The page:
Video conferencing lessons and podcast learning are being examined in Aberdeenshire to combat “very challenging” teacher shortages.
Sharing teachers across schools is also being explored to give pupils the best chance of studying the subjects they want.
Aberdeenshire Council education bosses yesterday said working with other local authorities on digital lessons was being considered alongside existing incentive schemes such as relocation cash to attract teachers.
Recruiting teachers has been a longstanding problem in the north and north-east.
Last year official figures suggested there were 140 teacher vacancies across the north-east with 55 in Aberdeenshire.
Since then, the Aberdeenshire situation has improved with the latest figures showing that are currently 20 vacancies, of which four are in STEM (Science, Technology, Engineering and Maths) subjects.
But Gillian Owen, Education Committee chair, said attracting STEM teachers remained a particular issue.
“One of the barriers that we do have is teacher recruitment – that is our big bug bear,” Councillor Owen said.
“We are finding it very challenging in trying to find some of the STEM teachers in particular.”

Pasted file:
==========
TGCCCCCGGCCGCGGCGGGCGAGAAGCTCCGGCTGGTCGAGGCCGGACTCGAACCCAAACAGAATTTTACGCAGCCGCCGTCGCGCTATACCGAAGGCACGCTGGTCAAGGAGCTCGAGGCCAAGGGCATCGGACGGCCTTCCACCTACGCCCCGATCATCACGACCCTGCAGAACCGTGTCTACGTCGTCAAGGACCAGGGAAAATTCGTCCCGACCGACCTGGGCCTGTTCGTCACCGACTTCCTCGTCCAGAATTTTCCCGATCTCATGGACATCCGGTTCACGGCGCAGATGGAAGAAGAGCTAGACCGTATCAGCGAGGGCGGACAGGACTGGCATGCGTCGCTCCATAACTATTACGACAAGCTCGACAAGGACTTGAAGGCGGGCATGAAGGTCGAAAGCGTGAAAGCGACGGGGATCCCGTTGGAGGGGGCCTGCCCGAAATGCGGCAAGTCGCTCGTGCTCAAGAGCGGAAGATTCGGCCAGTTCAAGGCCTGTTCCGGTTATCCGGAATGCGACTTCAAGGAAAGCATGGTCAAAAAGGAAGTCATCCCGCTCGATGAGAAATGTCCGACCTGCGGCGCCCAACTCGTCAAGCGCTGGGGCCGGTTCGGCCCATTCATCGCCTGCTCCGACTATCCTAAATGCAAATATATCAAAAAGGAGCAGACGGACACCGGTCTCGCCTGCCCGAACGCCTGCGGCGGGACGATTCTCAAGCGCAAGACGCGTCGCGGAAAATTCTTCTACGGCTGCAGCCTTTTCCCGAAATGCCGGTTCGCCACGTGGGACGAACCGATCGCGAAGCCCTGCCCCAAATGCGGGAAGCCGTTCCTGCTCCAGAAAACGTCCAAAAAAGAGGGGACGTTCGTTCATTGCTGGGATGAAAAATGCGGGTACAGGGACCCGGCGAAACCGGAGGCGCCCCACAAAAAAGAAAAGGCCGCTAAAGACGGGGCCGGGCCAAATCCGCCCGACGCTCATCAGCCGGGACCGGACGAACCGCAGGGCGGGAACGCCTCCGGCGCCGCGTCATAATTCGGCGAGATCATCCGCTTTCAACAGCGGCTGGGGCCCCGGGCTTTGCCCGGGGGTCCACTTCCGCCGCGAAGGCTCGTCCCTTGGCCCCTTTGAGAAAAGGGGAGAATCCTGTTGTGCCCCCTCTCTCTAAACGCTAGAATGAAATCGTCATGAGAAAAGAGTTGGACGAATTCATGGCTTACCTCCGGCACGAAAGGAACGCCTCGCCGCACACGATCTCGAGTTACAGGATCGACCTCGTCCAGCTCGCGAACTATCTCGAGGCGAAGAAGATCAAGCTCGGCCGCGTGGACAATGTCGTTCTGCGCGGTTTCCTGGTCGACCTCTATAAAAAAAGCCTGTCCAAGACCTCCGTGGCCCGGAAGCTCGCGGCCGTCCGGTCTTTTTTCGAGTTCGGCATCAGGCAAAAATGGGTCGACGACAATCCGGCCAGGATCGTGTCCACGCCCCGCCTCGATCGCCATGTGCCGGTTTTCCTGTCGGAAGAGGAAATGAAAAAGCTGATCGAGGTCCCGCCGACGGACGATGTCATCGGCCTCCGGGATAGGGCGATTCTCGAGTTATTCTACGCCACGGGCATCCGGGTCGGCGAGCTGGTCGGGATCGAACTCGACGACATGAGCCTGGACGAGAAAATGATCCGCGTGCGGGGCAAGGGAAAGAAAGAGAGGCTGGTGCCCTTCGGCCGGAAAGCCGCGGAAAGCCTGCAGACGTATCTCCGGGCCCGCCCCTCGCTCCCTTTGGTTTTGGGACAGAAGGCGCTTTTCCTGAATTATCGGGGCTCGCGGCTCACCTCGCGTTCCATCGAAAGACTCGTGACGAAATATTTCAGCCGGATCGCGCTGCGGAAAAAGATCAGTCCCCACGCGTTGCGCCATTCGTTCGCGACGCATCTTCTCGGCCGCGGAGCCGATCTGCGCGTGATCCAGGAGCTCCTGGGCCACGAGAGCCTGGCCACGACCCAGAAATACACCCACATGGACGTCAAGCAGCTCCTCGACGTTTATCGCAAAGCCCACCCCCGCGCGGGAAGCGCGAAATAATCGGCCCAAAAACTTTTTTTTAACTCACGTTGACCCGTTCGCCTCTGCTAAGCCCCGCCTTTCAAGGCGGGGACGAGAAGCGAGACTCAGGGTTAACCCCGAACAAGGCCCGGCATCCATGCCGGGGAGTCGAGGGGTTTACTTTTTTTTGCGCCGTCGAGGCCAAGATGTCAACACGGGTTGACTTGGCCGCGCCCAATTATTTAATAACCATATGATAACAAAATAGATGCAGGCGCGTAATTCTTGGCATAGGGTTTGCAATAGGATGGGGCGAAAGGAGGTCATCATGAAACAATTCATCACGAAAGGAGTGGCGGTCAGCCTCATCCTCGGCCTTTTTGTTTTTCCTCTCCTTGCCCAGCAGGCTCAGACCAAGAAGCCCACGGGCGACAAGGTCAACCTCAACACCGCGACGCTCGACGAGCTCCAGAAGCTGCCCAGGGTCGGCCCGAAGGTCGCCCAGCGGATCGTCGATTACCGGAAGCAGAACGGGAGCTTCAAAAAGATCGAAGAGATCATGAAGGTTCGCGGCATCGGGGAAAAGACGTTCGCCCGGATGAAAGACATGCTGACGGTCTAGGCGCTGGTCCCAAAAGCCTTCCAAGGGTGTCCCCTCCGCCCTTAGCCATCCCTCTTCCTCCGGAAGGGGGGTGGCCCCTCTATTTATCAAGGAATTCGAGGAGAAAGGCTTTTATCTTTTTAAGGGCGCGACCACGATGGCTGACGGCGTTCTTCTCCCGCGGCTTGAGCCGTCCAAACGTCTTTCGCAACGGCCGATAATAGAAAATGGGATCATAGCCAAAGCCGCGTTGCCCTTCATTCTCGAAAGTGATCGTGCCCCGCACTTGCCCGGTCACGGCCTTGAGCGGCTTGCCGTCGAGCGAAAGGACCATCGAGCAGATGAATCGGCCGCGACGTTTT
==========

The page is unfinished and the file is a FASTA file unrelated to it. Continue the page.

Education Director Laurence Findlay said the council was looking at the idea of schools sharing staff.
“Maybe a member of staff does three days in one school and two days in the other,” Mr Findlay said.
Aberdeenshire is also working with the seven other councils that make up the Northern Alliance.
With Aberdeen City, Argyll and Bute, Highland, Moray and the three islands’ councils, Aberdeenshire is looking at how technology can broaden subject choice.
“We are working as part of the Northern Alliance as to how we can use digital solutions to fill gaps,” said Mr Findlay.
“That may mean the teacher is based in Inverness or Stonehaven but they will be teaching via video conferencing to young people across a large geographical area.
“In some cases there may be lectures or seminars that are pre-recorded and podcast so students can download them and do exercises and so on.”
But teaching unions last night warned that teachers should not be replaced by technology.
EIS General Secretary Ronnie Flannigan said: “We can see some advantage in this in that schools have to look at how they use technology effectively.
“Access to lessons or online discussions can be effective. But the concern is if the technology replaces the teacher.
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“In the classroom you can do experiments. Watching someone else do it on the screen is not quite the same thing.
“We should be seeking to recruit the right number of teachers and ensure that schools are appropriately staffed.”
Despite recruitment challenges, Councillor Owen and Mr Findlay said S4, S5 and S6 pupils were being offered a broader range of subjects than before.
The proportion of school leavers going on to a positive destination has also risen steadily, up to 96.3% – above the Scottish average of 94.4%.